• "Schedule 8" performance regime: In its consultation documentation issued as part of the Control Period 7 Periodic Review process, the ORR highlights the legal requirement for a track access performance regime. One of the proposals of the Plan for Rail was to stop – or reduce – an industry "money go round" where future GBR operators would receive compensation from GBR for train delays, simply then to have to pay that compensation back to GBR as the authority responsible for procuring the services. The picture is not quite as simple as the headline suggests – some form of schedule 8 would still be needed for non-GBR operators and wherever a GBR operator took a degree of revenue risk. In its conclusions document – which you can find here – the ORR proposes an optional "switch off" mechanism for Schedule 8 for GBR operators that could be triggered if circumstances permitted, including the necessary change to the law, sufficient rail reform developments and no reduction in protection offered to non-GBR operators. Only time will tell whether there will be sufficient progress to facilitate Schedule 8 being switched off.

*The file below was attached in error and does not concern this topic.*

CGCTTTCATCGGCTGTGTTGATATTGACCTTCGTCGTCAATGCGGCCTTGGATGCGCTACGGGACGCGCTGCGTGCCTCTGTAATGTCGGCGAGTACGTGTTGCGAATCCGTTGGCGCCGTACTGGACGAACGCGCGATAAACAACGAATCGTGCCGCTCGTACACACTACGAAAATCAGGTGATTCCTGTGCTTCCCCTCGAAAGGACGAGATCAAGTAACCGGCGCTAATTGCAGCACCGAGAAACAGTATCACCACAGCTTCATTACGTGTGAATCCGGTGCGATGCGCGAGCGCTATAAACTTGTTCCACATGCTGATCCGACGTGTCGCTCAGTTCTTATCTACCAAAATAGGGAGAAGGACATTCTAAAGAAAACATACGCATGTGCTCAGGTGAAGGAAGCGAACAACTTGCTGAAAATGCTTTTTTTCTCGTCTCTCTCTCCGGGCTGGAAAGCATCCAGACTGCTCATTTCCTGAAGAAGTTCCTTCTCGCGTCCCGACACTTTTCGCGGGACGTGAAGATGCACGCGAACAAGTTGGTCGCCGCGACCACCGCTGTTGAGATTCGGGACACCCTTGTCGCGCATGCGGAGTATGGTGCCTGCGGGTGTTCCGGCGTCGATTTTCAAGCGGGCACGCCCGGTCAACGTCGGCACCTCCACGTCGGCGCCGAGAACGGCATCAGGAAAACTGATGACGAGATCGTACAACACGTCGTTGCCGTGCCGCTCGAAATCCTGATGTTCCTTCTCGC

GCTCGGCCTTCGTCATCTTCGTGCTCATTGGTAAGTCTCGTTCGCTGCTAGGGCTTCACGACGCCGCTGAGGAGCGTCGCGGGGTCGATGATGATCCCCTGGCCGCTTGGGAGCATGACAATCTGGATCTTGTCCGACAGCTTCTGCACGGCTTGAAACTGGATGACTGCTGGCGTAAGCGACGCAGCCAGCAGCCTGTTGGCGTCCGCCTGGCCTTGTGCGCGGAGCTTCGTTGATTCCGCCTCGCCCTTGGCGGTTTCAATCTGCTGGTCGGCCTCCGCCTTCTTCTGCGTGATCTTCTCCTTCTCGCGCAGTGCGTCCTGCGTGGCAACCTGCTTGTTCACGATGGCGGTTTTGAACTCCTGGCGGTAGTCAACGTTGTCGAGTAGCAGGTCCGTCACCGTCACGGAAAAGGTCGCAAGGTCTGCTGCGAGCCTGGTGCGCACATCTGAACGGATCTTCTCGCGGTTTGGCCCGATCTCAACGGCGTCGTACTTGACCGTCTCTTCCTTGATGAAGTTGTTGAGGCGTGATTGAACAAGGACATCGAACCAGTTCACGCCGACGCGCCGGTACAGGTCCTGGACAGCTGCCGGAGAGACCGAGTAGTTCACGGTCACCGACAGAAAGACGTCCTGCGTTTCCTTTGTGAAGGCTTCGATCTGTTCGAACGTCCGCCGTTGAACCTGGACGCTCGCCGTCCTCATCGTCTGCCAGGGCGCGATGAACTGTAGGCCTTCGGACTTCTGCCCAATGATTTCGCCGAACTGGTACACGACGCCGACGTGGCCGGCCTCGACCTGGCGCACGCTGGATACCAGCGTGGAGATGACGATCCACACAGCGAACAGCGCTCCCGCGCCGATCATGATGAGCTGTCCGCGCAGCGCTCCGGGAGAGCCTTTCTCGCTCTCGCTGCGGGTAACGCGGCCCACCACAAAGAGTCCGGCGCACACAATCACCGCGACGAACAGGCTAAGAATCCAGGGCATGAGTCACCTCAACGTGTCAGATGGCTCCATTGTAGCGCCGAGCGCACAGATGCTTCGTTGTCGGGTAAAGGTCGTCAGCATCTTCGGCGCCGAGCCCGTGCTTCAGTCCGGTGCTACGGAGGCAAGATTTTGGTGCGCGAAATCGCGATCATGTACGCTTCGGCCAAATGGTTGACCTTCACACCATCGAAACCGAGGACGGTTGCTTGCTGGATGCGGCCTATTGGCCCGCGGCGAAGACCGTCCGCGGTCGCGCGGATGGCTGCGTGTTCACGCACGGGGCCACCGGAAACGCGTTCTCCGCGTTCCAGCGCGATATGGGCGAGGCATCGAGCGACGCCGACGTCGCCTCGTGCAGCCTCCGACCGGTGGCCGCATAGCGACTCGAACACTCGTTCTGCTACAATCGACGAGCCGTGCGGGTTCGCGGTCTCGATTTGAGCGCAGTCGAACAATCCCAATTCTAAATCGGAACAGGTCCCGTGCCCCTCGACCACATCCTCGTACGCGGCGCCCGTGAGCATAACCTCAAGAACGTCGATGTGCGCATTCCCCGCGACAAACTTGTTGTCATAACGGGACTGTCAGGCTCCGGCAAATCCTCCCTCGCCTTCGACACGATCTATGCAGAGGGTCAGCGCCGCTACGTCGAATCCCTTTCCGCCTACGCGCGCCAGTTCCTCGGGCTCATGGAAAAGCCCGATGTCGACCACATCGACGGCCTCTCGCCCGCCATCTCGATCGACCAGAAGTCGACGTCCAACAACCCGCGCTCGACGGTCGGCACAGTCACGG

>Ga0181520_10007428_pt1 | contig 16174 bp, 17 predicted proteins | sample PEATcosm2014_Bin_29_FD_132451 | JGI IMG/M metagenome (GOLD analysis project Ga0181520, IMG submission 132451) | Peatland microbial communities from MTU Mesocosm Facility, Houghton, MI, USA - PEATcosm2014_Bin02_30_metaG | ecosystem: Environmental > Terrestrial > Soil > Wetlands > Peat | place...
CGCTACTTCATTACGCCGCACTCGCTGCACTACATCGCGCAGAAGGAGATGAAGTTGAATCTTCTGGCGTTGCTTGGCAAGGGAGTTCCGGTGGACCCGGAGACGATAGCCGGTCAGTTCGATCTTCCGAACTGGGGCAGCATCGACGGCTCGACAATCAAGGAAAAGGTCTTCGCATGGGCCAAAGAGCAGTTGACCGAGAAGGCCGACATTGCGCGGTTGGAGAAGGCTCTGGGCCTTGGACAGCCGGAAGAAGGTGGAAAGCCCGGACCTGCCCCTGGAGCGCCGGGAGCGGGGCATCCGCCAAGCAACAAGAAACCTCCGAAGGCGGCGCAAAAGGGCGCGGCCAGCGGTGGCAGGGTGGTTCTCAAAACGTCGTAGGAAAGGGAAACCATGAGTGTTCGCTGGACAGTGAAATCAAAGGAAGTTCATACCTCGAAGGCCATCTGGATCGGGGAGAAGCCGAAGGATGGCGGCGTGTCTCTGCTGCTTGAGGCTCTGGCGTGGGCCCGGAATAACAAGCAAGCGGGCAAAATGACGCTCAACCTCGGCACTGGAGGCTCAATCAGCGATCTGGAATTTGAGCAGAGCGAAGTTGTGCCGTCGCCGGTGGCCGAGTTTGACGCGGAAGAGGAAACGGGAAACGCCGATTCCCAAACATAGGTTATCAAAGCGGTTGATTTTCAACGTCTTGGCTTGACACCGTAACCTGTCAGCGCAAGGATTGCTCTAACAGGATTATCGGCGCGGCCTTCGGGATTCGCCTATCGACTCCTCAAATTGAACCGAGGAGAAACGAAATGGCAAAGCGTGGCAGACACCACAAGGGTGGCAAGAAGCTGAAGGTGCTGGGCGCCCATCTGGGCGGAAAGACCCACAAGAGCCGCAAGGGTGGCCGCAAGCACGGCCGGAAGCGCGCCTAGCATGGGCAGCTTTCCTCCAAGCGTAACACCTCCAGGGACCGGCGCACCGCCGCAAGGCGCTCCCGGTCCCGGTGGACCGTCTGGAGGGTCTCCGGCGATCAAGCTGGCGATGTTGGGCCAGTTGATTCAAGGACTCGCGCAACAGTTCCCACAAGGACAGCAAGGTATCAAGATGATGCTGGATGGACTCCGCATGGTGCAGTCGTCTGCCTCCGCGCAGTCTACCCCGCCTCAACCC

• Informed Traveller changes: In deciding not to progress changes to Network Rail's licence to permit Network Rail to finalise the railway timetable 8 weeks out – currently 12 weeks – the ORR notes the "Better Timetables for Passengers and Freight" industry programme. This programme would, in the ORR's words (see here), "change the timescales for timetable production". According to draft documents published on Network Rail's website here, this would have introduced a third timetabling opportunity each year. It is difficult to see how these proposals reconciled with existing legal requirements on the number and timings for the timetabling process – and the consultation responses were largely against the proposal as well. The legal barrier is one the ORR expressly mentions in deciding not to go ahead with this change.